Oil companies in the Middle East will lose $150 billion due to low prices

Because of low oil prices, less revenue for oil exporters from the Middle East amounted to $390 billion in 2015. This year the figure may reach $150 billion, according to the IMF forecast, according to The Wall Street Journal.

The decrease in revenue is a direct result of the reduction in price of oil, which cost fell from $115/bbl. in mid-2014 to below $30/bbl. at the beginning of 2016, the document says. Now quotes are holding above $40/bbl. The decrease in oil revenues negatively affects the leading oil-producing economies such as Saudi Arabia and Kuwait, which ended last year with a huge deficit in their budgets.

To ease the pressure on the fiscal sphere, some of them had to go on unpopular measures — from reducing subsidies in the energy sector before the tax increase. In addition, Saudi Arabia and its neighbors in the region have begun to spend reserves in foreign currencies and entered the international borrowing market.

“2016 is the second in a multi-year cycle, during which the middle East oil-producing countries need to take measures to balance their budgets — leads the publication the words of Masood Ahmed, Director of IMF Middle East and Central Asia. — Favorable conditions in the fiscal sphere…will occur only after four to five years, during which it is necessary to ensure expenses and income”.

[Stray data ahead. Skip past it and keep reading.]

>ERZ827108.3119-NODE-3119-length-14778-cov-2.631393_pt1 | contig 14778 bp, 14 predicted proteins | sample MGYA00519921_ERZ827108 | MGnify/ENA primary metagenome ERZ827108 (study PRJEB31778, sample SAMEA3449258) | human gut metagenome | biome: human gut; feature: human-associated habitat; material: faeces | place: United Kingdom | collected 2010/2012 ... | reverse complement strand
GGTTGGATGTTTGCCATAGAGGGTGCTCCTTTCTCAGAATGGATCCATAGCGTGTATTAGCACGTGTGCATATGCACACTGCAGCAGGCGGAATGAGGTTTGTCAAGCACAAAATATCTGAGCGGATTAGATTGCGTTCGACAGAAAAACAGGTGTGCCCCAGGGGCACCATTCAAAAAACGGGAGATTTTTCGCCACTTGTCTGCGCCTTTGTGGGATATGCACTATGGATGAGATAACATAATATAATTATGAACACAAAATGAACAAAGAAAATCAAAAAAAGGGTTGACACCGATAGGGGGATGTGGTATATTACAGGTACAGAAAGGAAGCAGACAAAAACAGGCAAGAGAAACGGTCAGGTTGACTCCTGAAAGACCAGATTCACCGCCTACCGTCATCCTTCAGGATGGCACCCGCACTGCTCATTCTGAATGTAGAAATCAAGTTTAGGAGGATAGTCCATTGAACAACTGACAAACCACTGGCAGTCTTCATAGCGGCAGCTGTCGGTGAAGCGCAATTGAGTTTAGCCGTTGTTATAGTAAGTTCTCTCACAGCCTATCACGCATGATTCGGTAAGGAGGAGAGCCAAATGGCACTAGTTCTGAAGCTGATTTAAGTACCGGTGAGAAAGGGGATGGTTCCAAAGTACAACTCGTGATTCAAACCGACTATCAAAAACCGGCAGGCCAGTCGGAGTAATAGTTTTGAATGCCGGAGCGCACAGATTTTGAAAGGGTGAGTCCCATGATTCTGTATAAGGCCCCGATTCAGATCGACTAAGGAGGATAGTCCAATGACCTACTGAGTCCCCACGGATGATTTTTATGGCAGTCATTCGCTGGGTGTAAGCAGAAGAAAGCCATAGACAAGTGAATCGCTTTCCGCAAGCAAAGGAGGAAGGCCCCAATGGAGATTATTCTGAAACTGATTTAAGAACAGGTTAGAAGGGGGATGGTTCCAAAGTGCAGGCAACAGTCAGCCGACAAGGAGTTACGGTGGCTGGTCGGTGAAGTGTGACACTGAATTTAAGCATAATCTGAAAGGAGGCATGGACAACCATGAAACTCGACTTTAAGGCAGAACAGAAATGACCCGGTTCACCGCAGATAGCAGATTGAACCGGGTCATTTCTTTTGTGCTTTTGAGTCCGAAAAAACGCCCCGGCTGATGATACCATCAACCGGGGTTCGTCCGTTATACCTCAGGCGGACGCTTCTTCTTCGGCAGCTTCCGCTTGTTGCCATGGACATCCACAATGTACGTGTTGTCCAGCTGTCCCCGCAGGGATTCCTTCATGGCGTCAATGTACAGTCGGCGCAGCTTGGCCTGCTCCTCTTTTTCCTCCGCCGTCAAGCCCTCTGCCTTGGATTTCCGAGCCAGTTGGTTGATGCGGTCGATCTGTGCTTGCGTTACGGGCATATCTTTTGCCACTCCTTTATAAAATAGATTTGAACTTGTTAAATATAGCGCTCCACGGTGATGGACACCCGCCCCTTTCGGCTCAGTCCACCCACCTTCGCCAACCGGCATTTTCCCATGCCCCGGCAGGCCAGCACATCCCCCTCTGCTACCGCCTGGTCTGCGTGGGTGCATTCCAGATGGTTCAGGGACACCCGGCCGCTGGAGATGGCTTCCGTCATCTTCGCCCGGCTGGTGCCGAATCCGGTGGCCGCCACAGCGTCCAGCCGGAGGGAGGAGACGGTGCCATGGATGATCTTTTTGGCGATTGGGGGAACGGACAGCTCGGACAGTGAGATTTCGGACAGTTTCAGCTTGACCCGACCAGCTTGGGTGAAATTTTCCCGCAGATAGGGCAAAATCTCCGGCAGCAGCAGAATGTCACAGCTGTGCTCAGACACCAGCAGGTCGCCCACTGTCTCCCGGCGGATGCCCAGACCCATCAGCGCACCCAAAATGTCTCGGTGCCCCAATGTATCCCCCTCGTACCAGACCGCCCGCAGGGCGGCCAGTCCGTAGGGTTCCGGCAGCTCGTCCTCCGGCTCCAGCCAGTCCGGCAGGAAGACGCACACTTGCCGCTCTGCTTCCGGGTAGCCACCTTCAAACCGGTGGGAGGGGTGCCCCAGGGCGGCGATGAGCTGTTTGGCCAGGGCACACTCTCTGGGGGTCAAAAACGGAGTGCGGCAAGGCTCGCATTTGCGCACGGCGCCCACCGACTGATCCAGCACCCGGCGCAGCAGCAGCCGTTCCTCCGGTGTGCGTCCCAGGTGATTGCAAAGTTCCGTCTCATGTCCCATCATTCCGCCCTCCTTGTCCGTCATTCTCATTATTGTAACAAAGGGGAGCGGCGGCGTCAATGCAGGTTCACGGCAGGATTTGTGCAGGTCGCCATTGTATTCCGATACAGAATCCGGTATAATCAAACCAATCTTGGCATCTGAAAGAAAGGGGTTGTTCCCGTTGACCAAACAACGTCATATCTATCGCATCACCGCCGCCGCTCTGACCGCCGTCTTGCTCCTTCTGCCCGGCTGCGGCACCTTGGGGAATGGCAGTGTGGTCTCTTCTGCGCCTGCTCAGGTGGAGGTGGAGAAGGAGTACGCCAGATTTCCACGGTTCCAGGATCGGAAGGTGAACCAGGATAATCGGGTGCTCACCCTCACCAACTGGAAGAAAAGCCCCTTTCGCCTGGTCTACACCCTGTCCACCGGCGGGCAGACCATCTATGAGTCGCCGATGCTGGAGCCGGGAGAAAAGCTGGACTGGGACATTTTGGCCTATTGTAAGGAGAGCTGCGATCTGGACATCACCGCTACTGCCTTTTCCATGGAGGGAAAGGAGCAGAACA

GDP of the oil economies of the region by the end of 2016 will grow by 3% against 2% last year, mainly due to the improved prospects of developing the oil production of Iraq and Iran, seeking to benefit through the removal of international sanctions, according to a survey. While business activity in the Gulf countries is expected to slow down amid efforts by the authorities aimed at curbing the growing budget deficit.

According to Ahmed, the countries of the region “firmly” respond to the decline in oil prices. However, they need to abandon the economic model, in which the largest employer is the state, in favor of a system where all major role in the creation of jobs allocated to the private sector, said Ahmed. The expert puts in the example of Malaysia, Indonesia and Chile, which managed to reduce its dependence on energy.

According to the IMF, in the next five years the working population of the Middle East will grow at the expense of young people by 10 million, and the current pace of job creation is insufficient for the employment of all those who will be in this market. If the pace of job creation will remain the same, by the end of the five-year period, the number of unemployed in the region will reach 3 million people, predicts Ahmed. Youth unemployment is 20%, he adds.